Peer reviewed budgets a threat to fiscal sovereignty
As British Chancellor of the Exchequer George Osborne prepares to deliver his first budget, a pecular process has gotten underway.
Osborne is preparing to send his budget to Brussels, Belgium, to be peer-reviewed by the European Commission and other European Union Finance Ministers.
The purported goal is to ensure that EU countries are fiscally responsible. The current cause celibre for this process is to pressure EU countries to cut government expenditures and eliminate deficits. The raison d'etre for this is at least partially the economic crisis engulfing Greece, and threatening to spread to other EU countries like Spain, Italy, Ireland and Portugal.
The peer review process is controversial in Britain, and rightfully so.
While the current puprose underlying this peer review process should be pleasing to fiscal conservatives, there is an underlying danger in this process that no conservative government -- the one in which George Osborne currently serves as Chancellor included -- should tolerate.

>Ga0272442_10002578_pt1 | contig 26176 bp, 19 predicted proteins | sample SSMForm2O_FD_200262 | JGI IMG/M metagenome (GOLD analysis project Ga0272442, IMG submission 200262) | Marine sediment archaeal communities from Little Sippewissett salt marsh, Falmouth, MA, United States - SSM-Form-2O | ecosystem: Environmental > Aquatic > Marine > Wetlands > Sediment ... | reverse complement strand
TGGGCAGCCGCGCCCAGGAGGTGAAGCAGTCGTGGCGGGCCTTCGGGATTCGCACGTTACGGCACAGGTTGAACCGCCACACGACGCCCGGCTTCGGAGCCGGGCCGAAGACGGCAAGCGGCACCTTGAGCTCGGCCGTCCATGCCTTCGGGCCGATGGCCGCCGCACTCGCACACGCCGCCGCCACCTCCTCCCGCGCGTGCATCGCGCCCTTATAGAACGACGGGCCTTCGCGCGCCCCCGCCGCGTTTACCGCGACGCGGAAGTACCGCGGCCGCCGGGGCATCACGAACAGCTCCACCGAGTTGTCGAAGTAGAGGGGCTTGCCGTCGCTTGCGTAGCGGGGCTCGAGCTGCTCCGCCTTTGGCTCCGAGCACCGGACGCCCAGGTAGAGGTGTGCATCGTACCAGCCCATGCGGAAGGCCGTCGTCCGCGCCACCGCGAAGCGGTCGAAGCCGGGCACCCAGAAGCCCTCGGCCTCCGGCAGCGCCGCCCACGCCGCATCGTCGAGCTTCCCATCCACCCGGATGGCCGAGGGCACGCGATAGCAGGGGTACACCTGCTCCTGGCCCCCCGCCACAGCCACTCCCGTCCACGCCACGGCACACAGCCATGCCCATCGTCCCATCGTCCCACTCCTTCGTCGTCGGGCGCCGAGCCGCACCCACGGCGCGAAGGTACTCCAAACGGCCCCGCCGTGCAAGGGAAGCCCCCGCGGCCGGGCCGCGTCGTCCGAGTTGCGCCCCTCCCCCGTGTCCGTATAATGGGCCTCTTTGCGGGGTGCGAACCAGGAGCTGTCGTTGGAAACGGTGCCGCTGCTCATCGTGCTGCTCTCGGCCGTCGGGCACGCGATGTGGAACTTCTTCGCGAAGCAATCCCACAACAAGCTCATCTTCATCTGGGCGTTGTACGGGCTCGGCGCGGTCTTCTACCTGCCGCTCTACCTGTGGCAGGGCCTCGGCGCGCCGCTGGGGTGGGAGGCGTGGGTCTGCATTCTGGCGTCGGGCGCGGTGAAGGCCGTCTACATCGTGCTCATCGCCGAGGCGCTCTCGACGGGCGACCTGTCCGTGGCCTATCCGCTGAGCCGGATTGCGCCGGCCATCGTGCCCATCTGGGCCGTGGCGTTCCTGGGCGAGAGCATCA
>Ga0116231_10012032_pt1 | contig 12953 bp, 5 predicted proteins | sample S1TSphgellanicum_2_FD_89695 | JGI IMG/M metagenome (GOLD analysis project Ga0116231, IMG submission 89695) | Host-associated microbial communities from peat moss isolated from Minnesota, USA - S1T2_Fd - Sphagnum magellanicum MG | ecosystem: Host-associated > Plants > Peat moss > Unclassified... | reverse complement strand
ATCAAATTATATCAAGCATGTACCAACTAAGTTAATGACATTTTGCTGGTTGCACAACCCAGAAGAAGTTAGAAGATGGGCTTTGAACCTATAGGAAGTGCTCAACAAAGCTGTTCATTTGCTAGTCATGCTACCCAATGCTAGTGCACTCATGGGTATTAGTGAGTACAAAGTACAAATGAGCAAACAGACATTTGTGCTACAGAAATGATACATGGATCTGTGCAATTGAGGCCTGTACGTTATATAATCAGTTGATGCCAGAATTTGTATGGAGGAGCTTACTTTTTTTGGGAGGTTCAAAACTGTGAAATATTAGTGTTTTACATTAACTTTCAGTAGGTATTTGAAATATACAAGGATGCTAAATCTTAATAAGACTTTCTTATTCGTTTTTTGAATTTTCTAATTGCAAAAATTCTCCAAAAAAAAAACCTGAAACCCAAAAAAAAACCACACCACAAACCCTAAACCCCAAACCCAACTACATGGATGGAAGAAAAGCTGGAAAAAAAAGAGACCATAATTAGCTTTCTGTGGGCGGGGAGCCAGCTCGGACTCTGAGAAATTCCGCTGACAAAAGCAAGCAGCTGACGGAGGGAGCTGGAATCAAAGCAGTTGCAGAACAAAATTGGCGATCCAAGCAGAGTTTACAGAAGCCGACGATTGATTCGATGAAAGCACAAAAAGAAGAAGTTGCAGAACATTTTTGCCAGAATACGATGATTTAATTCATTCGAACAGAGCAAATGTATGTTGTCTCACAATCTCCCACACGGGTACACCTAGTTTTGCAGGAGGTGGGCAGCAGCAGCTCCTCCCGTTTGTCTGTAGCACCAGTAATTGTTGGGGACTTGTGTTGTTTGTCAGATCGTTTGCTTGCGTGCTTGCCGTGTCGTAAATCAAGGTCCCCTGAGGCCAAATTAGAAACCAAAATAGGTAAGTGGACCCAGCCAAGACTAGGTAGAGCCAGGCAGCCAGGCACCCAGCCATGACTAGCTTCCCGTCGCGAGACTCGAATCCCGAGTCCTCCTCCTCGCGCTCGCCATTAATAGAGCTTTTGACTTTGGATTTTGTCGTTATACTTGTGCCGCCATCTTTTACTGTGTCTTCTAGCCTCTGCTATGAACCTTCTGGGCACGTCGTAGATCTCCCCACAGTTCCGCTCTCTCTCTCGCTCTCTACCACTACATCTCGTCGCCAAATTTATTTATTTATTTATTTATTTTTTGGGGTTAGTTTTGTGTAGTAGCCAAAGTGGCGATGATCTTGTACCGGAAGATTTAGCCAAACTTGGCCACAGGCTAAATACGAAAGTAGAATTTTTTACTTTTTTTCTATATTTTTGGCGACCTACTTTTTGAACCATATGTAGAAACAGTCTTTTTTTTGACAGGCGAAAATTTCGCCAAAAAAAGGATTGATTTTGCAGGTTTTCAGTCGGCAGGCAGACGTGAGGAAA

Today, the mission is to fight deficits and enforce conservative fiscal responsibility across Europe. This is much easier with conservative governments in power in Britain, France and Germany.
However, a shift in this state of affairs -- should left-wing governance return to France and Germany -- would change this process drastically. Rather than pressuring governments to follow a course of fiscal conservatism, the admonitions issued by EU Finance Ministers could instead become fodder for left-wing forces within any government that pursued such a course.
Today, the budget peer review process favours conservatism. But it could quite easily be used to coerce governments into the spendthrift policies so often imagined by the far left.
It's as much a threat to individual sovereignty as is crushing levels of public debt, and should not be acquiesced to.